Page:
I know I can balance the multiplicity of roles – I’m Facebook friends with colleagues, past students, friends and family. But FB asks:
“What’s on your mind?” is easy to answer – it’s in the present, there’s no expectation it’s what will be on your mind in a moment’s time. There’s an ephemerality to a FB status and an informality that makes managing multiple identities a little easier. I can easily share a pleasantly trivial thought and press enter and it’s done. Within an hour or two it will slip down the news feed and although it’s still present in my timeline, it’s indicative of where my mind was not where my mind is now.
But a blog post has a different tenor. There’s the magic button that says:
‘Publish’ comes with different meanings – particularly in Academia where it collocates more with ideas of permanency, robustness (the peer reviewed article, for instance) and a certainty of thinking.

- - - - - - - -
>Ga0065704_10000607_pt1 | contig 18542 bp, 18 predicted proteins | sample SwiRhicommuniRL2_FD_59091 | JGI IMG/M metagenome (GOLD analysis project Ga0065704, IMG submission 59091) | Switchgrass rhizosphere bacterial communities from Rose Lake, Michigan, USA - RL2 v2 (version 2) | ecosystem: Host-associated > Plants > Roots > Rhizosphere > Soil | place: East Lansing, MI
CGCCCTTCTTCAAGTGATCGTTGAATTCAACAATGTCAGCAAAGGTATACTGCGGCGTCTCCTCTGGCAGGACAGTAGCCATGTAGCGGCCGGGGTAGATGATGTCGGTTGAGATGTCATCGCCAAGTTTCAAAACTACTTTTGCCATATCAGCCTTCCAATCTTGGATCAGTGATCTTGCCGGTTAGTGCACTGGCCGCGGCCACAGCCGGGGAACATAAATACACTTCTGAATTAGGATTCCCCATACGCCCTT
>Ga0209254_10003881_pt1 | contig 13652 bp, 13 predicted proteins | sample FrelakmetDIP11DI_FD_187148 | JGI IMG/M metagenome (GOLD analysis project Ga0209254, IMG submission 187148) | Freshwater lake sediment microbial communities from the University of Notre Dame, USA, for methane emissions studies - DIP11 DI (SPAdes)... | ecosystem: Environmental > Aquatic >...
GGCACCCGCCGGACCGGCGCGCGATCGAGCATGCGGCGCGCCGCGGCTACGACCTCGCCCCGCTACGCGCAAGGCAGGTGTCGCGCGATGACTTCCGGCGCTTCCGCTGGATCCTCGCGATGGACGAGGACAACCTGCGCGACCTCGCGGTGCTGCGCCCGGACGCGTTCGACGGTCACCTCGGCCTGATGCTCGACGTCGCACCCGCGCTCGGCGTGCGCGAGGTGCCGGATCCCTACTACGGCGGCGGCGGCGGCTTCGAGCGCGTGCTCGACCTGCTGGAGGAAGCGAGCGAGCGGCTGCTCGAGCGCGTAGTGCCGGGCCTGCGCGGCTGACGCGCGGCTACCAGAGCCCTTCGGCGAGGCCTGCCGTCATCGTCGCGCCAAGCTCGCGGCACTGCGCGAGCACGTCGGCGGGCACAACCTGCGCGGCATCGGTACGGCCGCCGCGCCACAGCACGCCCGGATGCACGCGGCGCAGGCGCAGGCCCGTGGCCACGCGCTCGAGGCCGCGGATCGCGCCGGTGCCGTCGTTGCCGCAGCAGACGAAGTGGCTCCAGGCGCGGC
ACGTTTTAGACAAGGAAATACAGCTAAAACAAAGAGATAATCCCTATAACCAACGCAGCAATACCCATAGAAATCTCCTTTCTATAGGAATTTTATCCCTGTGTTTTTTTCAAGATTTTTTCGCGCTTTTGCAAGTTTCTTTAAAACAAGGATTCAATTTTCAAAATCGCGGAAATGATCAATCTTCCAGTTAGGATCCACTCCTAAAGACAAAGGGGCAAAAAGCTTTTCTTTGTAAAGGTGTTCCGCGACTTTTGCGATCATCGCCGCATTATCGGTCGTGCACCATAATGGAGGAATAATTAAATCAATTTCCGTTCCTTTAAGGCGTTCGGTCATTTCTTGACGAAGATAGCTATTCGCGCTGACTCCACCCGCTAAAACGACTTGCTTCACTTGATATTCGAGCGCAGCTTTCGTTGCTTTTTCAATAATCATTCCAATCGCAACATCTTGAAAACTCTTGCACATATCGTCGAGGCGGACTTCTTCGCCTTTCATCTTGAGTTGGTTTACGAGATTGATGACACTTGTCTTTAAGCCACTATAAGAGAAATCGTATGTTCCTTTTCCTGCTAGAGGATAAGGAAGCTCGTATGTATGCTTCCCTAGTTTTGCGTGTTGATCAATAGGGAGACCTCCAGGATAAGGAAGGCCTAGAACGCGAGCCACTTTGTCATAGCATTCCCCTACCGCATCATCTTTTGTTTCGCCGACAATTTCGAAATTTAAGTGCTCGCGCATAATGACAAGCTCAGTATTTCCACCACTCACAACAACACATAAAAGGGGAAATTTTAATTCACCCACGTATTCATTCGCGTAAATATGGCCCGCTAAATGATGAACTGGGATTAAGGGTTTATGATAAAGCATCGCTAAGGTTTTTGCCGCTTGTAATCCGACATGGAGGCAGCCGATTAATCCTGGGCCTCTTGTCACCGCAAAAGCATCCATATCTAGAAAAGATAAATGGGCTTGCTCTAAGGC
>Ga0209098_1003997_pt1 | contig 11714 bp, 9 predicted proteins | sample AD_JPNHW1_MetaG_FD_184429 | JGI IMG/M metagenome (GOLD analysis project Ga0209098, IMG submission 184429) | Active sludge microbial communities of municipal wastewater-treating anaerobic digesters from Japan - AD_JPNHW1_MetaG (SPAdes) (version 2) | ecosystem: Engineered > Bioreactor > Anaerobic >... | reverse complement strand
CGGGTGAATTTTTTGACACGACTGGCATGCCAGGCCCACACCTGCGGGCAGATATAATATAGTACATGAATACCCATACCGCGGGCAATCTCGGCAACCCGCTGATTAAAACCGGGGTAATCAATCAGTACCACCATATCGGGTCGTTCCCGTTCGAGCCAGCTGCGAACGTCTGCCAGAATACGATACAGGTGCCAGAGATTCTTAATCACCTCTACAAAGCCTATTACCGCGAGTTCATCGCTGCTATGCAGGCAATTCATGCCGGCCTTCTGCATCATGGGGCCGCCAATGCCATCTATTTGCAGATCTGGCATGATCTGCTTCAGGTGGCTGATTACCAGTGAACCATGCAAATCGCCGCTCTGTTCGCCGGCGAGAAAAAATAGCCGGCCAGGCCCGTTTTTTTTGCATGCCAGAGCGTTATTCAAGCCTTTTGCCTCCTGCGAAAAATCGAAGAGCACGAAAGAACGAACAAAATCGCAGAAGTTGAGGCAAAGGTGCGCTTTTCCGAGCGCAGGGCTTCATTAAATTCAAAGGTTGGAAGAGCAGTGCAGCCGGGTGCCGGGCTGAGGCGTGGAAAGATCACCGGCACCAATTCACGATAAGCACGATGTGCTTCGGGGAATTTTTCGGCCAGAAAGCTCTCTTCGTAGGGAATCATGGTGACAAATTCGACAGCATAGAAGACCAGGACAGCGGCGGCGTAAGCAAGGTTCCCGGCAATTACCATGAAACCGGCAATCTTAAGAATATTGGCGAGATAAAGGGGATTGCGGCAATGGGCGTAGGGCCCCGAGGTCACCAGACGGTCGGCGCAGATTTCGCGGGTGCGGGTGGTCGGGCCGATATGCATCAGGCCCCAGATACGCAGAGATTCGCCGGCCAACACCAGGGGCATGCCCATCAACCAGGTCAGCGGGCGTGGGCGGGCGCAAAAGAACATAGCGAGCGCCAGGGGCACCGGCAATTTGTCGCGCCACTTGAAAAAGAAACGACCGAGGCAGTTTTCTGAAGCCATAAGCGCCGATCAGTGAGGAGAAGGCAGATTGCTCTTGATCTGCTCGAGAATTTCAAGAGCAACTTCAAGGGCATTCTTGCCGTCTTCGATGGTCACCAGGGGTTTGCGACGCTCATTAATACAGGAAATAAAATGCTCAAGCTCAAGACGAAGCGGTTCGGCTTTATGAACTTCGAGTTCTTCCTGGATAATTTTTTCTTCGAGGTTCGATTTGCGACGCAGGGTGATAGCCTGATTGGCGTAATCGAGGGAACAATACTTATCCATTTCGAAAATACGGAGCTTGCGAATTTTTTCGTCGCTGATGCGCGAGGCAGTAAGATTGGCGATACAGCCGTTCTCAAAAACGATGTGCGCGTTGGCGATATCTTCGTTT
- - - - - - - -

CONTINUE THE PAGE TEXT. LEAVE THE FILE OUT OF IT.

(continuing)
I know that each is permanent and public in some ways (after all, my FB comments, though private, could be made into screenshots and shared with the world). But there is something in tension between process and product and the mighty ‘publish’ button that has meant that my blog has not yet been the blog I intend it to be.
I hope it will become a little more of what I want it to be …. We shall see. 🙂
- Goffman, Erving. (1959/1990). The Presentation of Self in Everyday Life. Penguin Books: London.
- Naughton, John. (21 October 2012). How social networks can destroy your life. The Guardian. http://www.guardian.co.uk/technology/2012/oct/21/john-naughton-foursquare-social-networking?CMP=twt_gu [Accessed 22-10-2012]
- Osborne, Nicola. (22 October 2012). Academic Blogging. The University of Edinburgh Digital Scholarship workshop http://prezi.com/nhayktwpgqq1/academic-blogging-workshop/ [Accessed 22-10-2012]
- “Swan boat” by flickr user Awesome Joolie / joolie http://www.flickr.com/photos/awesomejoolie/4074076752/sizes/n/in/photostream/